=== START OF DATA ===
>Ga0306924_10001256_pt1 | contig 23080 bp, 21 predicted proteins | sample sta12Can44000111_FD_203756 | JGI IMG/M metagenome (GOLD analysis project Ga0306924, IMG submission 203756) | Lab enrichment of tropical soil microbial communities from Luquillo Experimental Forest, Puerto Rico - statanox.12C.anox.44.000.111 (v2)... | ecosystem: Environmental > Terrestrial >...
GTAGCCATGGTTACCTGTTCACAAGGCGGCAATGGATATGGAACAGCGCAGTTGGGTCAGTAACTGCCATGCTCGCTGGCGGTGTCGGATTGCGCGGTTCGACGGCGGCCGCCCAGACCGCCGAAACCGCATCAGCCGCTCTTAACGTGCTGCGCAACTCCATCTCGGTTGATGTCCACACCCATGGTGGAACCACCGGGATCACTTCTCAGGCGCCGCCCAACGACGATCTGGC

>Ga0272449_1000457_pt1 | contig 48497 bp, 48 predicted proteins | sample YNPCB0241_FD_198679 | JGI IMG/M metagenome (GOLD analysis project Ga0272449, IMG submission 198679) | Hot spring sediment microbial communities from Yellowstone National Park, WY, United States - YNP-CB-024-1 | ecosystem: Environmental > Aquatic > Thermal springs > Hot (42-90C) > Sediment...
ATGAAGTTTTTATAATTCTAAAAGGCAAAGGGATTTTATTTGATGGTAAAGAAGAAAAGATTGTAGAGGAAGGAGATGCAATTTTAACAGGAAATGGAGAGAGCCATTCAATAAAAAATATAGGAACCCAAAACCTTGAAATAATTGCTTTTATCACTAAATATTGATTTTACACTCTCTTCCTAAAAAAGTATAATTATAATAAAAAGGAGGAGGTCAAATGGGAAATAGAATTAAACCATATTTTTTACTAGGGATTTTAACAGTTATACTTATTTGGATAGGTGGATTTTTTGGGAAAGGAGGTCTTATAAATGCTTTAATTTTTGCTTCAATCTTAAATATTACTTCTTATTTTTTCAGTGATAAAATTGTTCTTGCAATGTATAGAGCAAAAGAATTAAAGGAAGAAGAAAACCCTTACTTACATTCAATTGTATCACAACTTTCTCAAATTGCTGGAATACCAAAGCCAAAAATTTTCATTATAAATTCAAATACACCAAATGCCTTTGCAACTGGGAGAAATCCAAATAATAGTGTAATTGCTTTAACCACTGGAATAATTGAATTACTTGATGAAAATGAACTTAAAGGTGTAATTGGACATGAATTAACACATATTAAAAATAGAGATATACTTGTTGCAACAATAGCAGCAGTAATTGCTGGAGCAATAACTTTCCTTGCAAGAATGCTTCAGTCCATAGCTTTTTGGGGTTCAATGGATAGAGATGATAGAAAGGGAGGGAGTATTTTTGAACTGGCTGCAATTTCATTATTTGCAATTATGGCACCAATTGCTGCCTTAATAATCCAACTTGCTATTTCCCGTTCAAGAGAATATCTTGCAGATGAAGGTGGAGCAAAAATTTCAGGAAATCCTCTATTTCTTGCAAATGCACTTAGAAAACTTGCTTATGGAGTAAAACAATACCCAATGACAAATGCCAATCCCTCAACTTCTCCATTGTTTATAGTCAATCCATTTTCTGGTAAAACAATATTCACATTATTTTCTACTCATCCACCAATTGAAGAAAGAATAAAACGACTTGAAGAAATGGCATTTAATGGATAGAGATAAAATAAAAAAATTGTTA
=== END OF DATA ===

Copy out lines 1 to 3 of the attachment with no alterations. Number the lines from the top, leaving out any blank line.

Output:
>Ga0306924_10001256_pt1 | contig 23080 bp, 21 predicted proteins | sample sta12Can44000111_FD_203756 | JGI IMG/M metagenome (GOLD analysis project Ga0306924, IMG submission 203756) | Lab enrichment of tropical soil microbial communities from Luquillo Experimental Forest, Puerto Rico - statanox.12C.anox.44.000.111 (v2)... | ecosystem: Environmental > Terrestrial >...
GTAGCCATGGTTACCTGTTCACAAGGCGGCAATGGATATGGAACAGCGCAGTTGGGTCAGTAACTGCCATGCTCGCTGGCGGTGTCGGATTGCGCGGTTCGACGGCGGCCGCCCAGACCGCCGAAACCGCATCAGCCGCTCTTAACGTGCTGCGCAACTCCATCTCGGTTGATGTCCACACCCATGGTGGAACCACCGGGATCACTTCTCAGGCGCCGCCCAACGACGATCTGGC

>Ga0272449_1000457_pt1 | contig 48497 bp, 48 predicted proteins | sample YNPCB0241_FD_198679 | JGI IMG/M metagenome (GOLD analysis project Ga0272449, IMG submission 198679) | Hot spring sediment microbial communities from Yellowstone National Park, WY, United States - YNP-CB-024-1 | ecosystem: Environmental > Aquatic > Thermal springs > Hot (42-90C) > Sediment...